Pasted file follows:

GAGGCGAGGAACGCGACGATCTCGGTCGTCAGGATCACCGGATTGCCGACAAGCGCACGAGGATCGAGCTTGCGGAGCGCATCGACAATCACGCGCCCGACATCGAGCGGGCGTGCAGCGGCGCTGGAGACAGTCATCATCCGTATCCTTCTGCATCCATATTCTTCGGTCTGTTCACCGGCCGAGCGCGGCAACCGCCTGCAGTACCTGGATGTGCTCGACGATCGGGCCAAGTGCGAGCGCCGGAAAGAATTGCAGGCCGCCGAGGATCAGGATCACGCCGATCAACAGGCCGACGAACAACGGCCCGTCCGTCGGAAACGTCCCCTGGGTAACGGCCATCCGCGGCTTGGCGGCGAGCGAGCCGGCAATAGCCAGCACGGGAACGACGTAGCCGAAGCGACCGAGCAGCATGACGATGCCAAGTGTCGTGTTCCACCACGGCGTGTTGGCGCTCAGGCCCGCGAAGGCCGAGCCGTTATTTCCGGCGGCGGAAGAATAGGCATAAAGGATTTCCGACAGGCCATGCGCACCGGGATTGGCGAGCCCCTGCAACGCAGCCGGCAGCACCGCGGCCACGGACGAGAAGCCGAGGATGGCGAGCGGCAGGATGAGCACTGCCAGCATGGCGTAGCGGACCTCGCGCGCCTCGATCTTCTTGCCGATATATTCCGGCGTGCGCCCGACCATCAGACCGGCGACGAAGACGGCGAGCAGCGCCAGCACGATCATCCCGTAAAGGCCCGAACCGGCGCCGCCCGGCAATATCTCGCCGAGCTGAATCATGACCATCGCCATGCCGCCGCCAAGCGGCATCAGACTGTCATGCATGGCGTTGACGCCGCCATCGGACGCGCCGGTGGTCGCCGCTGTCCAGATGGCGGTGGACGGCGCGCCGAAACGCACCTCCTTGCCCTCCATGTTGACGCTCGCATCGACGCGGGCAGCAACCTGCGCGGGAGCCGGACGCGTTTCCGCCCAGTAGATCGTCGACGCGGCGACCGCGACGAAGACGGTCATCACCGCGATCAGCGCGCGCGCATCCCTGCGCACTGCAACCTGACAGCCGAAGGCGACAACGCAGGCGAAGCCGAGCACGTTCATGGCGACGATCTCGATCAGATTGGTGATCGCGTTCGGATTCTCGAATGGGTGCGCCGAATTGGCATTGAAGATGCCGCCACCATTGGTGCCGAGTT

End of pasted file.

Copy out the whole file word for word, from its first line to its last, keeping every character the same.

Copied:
GAGGCGAGGAACGCGACGATCTCGGTCGTCAGGATCACCGGATTGCCGACAAGCGCACGAGGATCGAGCTTGCGGAGCGCATCGACAATCACGCGCCCGACATCGAGCGGGCGTGCAGCGGCGCTGGAGACAGTCATCATCCGTATCCTTCTGCATCCATATTCTTCGGTCTGTTCACCGGCCGAGCGCGGCAACCGCCTGCAGTACCTGGATGTGCTCGACGATCGGGCCAAGTGCGAGCGCCGGAAAGAATTGCAGGCCGCCGAGGATCAGGATCACGCCGATCAACAGGCCGACGAACAACGGCCCGTCCGTCGGAAACGTCCCCTGGGTAACGGCCATCCGCGGCTTGGCGGCGAGCGAGCCGGCAATAGCCAGCACGGGAACGACGTAGCCGAAGCGACCGAGCAGCATGACGATGCCAAGTGTCGTGTTCCACCACGGCGTGTTGGCGCTCAGGCCCGCGAAGGCCGAGCCGTTATTTCCGGCGGCGGAAGAATAGGCATAAAGGATTTCCGACAGGCCATGCGCACCGGGATTGGCGAGCCCCTGCAACGCAGCCGGCAGCACCGCGGCCACGGACGAGAAGCCGAGGATGGCGAGCGGCAGGATGAGCACTGCCAGCATGGCGTAGCGGACCTCGCGCGCCTCGATCTTCTTGCCGATATATTCCGGCGTGCGCCCGACCATCAGACCGGCGACGAAGACGGCGAGCAGCGCCAGCACGATCATCCCGTAAAGGCCCGAACCGGCGCCGCCCGGCAATATCTCGCCGAGCTGAATCATGACCATCGCCATGCCGCCGCCAAGCGGCATCAGACTGTCATGCATGGCGTTGACGCCGCCATCGGACGCGCCGGTGGTCGCCGCTGTCCAGATGGCGGTGGACGGCGCGCCGAAACGCACCTCCTTGCCCTCCATGTTGACGCTCGCATCGACGCGGGCAGCAACCTGCGCGGGAGCCGGACGCGTTTCCGCCCAGTAGATCGTCGACGCGGCGACCGCGACGAAGACGGTCATCACCGCGATCAGCGCGCGCGCATCCCTGCGCACTGCAACCTGACAGCCGAAGGCGACAACGCAGGCGAAGCCGAGCACGTTCATGGCGACGATCTCGATCAGATTGGTGATCGCGTTCGGATTCTCGAATGGGTGCGCCGAATTGGCATTGAAGATGCCGCCACCATTGGTGCCGAGTT